[image ALT: A map of NE France and what is now Belgium and the southern third of The Netherlands, showing the rivers, the principal towns, and the sites of the battles of Valmy and Neerwinden. It is a map illustrating the career of Francisco de Miranda as a general in the military service of France.]

Map Illustrating Miranda's Career in the Military Service of France

Installed on September 21, by its first decree the Convention declared that monarchy was abolished in France. It furtively designated the new State a Republic. Girondist leaders had meantime sketched a foreign policy that involved an attack on the dominions of Spain. Brissot selected Miranda as the best commander for an expedition against the Spanish Indies. Upon becoming acquainted with that scheme Miranda fondly dreamed of enlisting support for it in the United States.

He held conferences on the subject with his crony, Colonel W. S. Smith, who was now on a visit to France. On November 4 he wrote letters to Secretaries Knox and Hamilton about the emancipation of Spanish America. In sanguine phrases he said to Knox: "You will see by the official communications of the new appointed minister of France, and the information our friend Col. Smith will give you, how things are coming to maturity; and the Period advancing when our dear Country America shall become that glorious part of the Globe, that nature intended her to be — and that those schemes our patriotism sugestedº to our minds in our Semposiums at Boston, are not far from being realized." In a simpler strain Miranda wrote to Hamilton: "The affairs and success of France take a happy turn in our favor. I mean in favor of our dear country America, from the North to the South — the official communications from the new appointed Minister of France and the information our friend Col. Smith shall give to you will  p127 show you how things are grown ripe into maturity for the Execution of those grand and beneficial projects we had in Contemplation when in our Conversation at New York the love of our Country exalted our minds with those Ideas, for the sake of unfortunate Colombia."15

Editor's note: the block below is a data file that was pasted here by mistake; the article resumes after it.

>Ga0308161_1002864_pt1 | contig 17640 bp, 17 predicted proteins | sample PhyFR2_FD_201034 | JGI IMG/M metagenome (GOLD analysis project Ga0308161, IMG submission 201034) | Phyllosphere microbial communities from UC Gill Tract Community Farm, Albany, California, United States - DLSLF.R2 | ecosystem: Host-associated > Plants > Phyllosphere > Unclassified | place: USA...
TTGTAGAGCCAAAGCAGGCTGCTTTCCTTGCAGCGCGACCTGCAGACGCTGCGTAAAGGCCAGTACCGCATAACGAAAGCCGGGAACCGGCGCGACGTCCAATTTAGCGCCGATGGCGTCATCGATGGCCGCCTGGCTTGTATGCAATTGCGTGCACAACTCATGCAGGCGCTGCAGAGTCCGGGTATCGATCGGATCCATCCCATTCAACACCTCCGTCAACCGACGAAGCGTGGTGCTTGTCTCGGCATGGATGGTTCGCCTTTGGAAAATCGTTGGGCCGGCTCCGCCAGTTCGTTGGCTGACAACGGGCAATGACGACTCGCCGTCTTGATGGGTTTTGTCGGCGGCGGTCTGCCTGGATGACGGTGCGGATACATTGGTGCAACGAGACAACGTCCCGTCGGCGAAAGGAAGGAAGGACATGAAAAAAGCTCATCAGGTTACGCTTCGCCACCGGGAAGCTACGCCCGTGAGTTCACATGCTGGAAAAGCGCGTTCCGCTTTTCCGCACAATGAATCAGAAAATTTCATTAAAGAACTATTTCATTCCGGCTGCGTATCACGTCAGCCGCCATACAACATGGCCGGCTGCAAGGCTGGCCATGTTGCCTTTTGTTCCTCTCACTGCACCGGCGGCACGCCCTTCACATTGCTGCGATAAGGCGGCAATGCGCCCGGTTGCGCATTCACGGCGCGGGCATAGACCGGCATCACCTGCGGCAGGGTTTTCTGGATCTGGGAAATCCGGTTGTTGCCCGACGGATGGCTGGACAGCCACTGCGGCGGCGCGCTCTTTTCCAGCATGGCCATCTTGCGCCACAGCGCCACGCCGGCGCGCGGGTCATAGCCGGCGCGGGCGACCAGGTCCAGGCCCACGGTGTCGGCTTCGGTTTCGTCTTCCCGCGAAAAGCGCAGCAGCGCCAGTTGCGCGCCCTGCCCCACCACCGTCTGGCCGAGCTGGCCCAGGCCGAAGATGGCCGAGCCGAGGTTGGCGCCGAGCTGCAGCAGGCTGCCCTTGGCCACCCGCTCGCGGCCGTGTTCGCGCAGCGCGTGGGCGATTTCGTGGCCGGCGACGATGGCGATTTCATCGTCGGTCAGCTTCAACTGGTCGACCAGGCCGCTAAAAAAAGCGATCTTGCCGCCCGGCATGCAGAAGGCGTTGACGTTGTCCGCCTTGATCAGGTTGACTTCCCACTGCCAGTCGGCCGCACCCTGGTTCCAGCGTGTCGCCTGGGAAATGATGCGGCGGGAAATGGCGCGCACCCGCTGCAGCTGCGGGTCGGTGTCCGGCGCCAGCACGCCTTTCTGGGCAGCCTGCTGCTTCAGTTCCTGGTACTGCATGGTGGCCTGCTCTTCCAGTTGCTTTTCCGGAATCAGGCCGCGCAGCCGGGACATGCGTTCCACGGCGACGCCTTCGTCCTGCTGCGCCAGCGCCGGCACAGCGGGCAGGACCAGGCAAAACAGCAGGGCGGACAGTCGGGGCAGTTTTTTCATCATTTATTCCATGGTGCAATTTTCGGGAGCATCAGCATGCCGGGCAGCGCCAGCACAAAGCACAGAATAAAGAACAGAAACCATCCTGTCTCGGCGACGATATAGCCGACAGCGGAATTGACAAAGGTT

In a postscript to his letter to Knox the general directed that he should be addressed in care of the French Department of Foreign Affairs. At this juncture Miranda conferred with Lebrun, the foreign minister, about the project to revolutionize Spanish America.16 He took steps to transfer his books and manuscripts to Paris. Turnbull wrote from London on November 20, 1792, that Andrew Fröberg, who had returned from a visit to Sweden, was packing his master's books for shipment to France and would bring with him the "Box of Papers from Count Woronzow."17 On November 25 Monge wrote to the Minister of War and expressed the opinion that Miranda ought to replace Thouvenot in a projected expedition to the French West Indies. Two days later Monge informed this Minister that he had requested of Dumouriez that Miranda should be appointed governor of the French portion of Santo Domingo.18 Further, on November 26 Brissot wrote to Servan and maintained that there would be no peace for France while a Bourbon remained upon the throne. "Fully convinced that it is necessary to attack Spain in all her vulnerable parts, I believe that it is necessary to foment a revolution in Spanish America and that there is no man better fitted for this rôle than Miranda." Then Brissot added that with "his courage and genius the chains forged by Cortés and Pizarro will easily be broken."19

A letter from Brissot to Dumouriez dated November 28, 1792, presents in circumstantial detail the significant project to employ the Venezuelan to cut the Spanish colonies adrift from the Motherland: